He emphasizes that his own map is based primarily on "broad-scale growth and development patterns" and thus runs in the other direction; however, he points out that it covers essentially the same general territory. It reflects the order in which "these domains enter awareness as a stable adaptation and not as a temporary experience." According to Ken, the work with NOSC forces its way to the transpersonal domain through the "back door," whereas he describes spiritual evolution that leads there through the "front door" and is conducive to stable developmental patterns.

The importance of distinguishing between temporary experiences and permanent structures was emphasized a long time ago by William James (1961) and again by Ralph Metzner (1980) who discussed the difference between transcendence and transformation. While I certainly agree that it is important to distinguish between transient experiences involving various levels of consciousness, on the one hand, and reaching a certain evolutionary level as a stable personality structure, on the other, I have certain reservations concerning Ken's position and his formulations.

Ken's description of the mechanism through which the regressive process reaches the transpersonal domain via the perinatal process (through the "back door") is far from plausible or satisfactory. As I will show later on, the transpersonal realms that open up when an individual regresses to the prenatal state involve much more than a simple loss of connection with the physical body-mind. Such experiential identification with the fetus appears to be a genuine mystical state of a very specific kind that is often accompanied with rich archetypal imagery and profound insights of cosmic relevance. Episodes of undisturbed intrauterine existence can open up into culture-specific archetypal images of paradises or celestial realms, experiential identification with aquatic animals, or complex astronomical vistas. Experiences of intrauterine disturbances coincide with encounters with insidious demons and authentic identification with aquatic life forms in polluted waters.

Moreover, Ken's argument about entering the transpersonal, supra-individual space by ceasing to identify with the physical body-mind is further weakened by the fact that the encounter with rich archetypal imagery is not limited to the prenatal state, but occurs in connection with all the perinatal matrices, including those that deeply and painfully engage the body. The no-exit stage of birth (BPM II) is often associated with images of hell and archetypal figures representing eternal damnation, such as Sisyphus or Tantalus, as well as identification with victims of various eras drawn from the collective unconscious, and with corresponding past-life experiences. Typical experiential concomitants of the struggle through the birth canal are archetypal images of deities representing death and rebirth and scenes of revolutions appearing as collective or past-life memories. Similarly, the reliving of birth is accompanied by culture-specific images of the Great Mother Goddess and scenes of divine epiphany or sacred marriage (Grof 1985, 1987, 1992). These observations suggest an intimate and organic a priori association between the perinatal and transpersonal levels.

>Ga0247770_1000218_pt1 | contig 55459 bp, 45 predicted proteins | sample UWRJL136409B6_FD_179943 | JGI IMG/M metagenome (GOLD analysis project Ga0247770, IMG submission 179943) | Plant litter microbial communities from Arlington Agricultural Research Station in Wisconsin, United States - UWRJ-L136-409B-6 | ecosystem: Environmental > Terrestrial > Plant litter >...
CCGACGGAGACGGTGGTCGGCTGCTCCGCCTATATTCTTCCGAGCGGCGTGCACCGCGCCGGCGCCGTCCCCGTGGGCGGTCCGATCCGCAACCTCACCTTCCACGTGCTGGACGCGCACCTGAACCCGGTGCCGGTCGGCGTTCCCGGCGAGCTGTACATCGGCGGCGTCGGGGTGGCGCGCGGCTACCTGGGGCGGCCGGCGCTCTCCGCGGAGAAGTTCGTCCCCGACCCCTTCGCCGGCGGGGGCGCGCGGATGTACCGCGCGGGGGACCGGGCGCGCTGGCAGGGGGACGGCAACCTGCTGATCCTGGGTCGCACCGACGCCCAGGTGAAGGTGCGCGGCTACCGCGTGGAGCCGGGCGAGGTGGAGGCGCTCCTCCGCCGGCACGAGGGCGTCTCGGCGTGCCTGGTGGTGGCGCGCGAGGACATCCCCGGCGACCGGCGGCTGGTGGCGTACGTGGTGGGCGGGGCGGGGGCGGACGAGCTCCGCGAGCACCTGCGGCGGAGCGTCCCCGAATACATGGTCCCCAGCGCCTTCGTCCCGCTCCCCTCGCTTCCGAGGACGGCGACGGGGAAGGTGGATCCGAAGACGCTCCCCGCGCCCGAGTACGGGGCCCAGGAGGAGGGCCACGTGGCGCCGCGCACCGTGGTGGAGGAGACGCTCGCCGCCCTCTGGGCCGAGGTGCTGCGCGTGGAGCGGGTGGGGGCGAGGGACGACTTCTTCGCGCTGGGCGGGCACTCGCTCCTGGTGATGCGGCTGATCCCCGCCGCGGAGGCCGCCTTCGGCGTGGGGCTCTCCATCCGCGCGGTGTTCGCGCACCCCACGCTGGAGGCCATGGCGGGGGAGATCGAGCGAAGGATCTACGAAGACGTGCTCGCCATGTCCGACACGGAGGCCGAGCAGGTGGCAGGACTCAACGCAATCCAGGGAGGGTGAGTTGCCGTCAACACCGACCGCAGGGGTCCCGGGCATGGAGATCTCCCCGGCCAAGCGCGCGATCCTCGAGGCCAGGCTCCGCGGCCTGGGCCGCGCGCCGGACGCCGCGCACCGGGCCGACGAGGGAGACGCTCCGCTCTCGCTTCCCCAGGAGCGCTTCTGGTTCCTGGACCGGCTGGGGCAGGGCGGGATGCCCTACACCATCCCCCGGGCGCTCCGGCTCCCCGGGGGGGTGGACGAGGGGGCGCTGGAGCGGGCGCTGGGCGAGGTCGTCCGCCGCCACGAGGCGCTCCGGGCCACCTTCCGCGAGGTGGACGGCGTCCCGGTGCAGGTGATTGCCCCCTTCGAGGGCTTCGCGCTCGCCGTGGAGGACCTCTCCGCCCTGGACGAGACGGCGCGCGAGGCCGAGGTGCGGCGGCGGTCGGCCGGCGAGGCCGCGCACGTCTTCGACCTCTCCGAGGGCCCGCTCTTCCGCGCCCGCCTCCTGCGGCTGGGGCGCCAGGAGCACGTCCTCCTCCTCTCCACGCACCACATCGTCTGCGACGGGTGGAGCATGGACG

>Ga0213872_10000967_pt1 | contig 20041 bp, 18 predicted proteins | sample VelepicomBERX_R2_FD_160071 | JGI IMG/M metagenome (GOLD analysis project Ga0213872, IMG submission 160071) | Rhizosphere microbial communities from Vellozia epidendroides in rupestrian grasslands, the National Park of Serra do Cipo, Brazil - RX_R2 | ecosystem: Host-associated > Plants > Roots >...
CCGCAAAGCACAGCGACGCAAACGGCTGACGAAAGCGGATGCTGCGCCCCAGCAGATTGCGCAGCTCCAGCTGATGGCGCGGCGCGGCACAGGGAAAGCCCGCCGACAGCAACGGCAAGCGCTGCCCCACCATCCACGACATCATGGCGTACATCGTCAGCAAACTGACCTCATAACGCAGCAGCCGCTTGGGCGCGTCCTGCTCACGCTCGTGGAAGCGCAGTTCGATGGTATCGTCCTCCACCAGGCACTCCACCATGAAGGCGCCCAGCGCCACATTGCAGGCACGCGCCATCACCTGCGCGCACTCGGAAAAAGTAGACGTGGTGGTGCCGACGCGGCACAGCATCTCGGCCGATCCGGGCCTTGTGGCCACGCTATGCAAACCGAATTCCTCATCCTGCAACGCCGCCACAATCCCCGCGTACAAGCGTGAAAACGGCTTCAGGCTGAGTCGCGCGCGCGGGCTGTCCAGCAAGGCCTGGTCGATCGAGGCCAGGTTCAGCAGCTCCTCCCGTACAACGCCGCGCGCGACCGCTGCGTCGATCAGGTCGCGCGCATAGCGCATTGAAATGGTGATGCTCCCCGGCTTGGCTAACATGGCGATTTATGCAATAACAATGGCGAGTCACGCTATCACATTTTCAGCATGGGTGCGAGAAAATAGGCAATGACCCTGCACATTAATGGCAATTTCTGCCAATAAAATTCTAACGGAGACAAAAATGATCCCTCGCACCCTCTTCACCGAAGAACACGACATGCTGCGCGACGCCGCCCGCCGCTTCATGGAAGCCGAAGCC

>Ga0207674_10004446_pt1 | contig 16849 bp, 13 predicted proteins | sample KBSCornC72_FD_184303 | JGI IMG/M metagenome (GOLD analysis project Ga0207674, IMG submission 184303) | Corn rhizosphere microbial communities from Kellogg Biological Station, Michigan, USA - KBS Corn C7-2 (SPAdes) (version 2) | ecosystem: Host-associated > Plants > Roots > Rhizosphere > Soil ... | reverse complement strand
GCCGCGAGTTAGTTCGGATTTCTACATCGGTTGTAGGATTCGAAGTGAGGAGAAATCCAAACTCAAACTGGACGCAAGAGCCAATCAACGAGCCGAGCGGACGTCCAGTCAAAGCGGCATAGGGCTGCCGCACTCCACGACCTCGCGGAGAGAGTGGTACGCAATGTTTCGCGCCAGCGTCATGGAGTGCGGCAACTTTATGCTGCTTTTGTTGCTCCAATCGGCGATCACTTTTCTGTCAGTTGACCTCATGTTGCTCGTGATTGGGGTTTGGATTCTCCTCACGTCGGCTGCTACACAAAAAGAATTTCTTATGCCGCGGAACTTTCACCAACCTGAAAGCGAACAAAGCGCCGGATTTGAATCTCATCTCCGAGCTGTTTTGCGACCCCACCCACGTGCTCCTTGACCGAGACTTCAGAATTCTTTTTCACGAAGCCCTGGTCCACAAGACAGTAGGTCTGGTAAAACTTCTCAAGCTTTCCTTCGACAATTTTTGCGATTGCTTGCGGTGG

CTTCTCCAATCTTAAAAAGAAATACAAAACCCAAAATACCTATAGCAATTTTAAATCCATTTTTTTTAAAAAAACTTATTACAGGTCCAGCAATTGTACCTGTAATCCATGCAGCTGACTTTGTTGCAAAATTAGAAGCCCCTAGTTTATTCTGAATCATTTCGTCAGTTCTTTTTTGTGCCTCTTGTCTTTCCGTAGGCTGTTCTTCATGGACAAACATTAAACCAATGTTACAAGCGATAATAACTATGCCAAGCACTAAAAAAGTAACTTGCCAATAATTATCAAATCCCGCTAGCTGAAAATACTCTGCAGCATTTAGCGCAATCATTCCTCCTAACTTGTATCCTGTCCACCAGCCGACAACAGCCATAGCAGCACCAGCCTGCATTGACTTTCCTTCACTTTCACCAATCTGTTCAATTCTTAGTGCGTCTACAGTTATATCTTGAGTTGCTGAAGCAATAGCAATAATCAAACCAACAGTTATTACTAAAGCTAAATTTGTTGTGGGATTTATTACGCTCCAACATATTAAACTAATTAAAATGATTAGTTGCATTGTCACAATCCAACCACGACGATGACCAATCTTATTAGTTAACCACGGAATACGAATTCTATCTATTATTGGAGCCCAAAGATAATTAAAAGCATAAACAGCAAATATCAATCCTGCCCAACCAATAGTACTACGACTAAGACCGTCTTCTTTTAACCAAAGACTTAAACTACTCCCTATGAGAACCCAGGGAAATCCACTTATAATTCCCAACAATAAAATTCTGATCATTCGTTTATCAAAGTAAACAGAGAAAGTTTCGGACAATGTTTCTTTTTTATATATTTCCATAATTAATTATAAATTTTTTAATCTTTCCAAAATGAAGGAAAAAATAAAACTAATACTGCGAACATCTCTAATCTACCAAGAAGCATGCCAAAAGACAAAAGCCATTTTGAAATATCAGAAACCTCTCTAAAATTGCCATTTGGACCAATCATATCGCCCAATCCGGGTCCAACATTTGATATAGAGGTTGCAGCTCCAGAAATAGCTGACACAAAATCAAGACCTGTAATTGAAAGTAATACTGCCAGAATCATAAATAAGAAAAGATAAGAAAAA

I would like to mention in this context the work of Christopher Bache (1995), professor of religion and philosophy at the State University in Youngstown, Ohio, who has very creatively further elaborated and clarified the concept of perinatal dynamics and made an important contribution to the understanding of the relationship between the personal and transpersonal dimensions of this domain. Having analyzed many accounts of nonordinary experiences with perinatal features, he concludes that the perinatal matrices, as I have described them, reflect an operational mode of consciousness in which the personal and transpersonal blend, sharing organizational patterns and structures.

By identifying with intense experiences of the fetus, the individual connects by resonance to the larger field of species consciousness that can be described in terms of Sheldrake's morpho-genetic fields, of C. G. Jung's collective unconscious, or of the Oversoul. This involves experiences of wars, revolutions, and atrocities, as well as triumphs of humanity associated with emotions of unimaginable intensity. It is thus conceivable--and subjects frequently report this as their insights--that by experiencing the agonies and ecstasies on a collective scale that represent an integral part of the perinatal process, the individual heals not just himself or herself, but contributes to the healing of humankind itself in the sense of the Buddhist archetype of the Bodhisattva or the Christian archetype of Christ.

There are other important observations that support the notion that the perinatal domain represents an important interface with the spiritual domain. Perinatal experiences are a strange amalgam of three aspects of human life--birth, sex, and death--all three of which are known to be potential gateways to transcendence. Birth and death represent the beginning and the end of individual life and are thus natural frontiers with the transpersonal domain not only in experiential work, but also in everyday life. Delivering women and people in near-death situations often have profound transcendental experiences. Meditation with dying individuals and personal confrontation with death in cemeteries and burning grounds have been used in certain forms of spiritual practice as powerful catalysts of mystical opening. The transindividual nature of sex is evident from its critical role in species preservation and its potential as a gateway into the spiritual realm is best illustrated by the practice of maithuna, ritual sexual union used in left-handed Tantra (Vamamarga) (Mookerjee and Khanna 1977).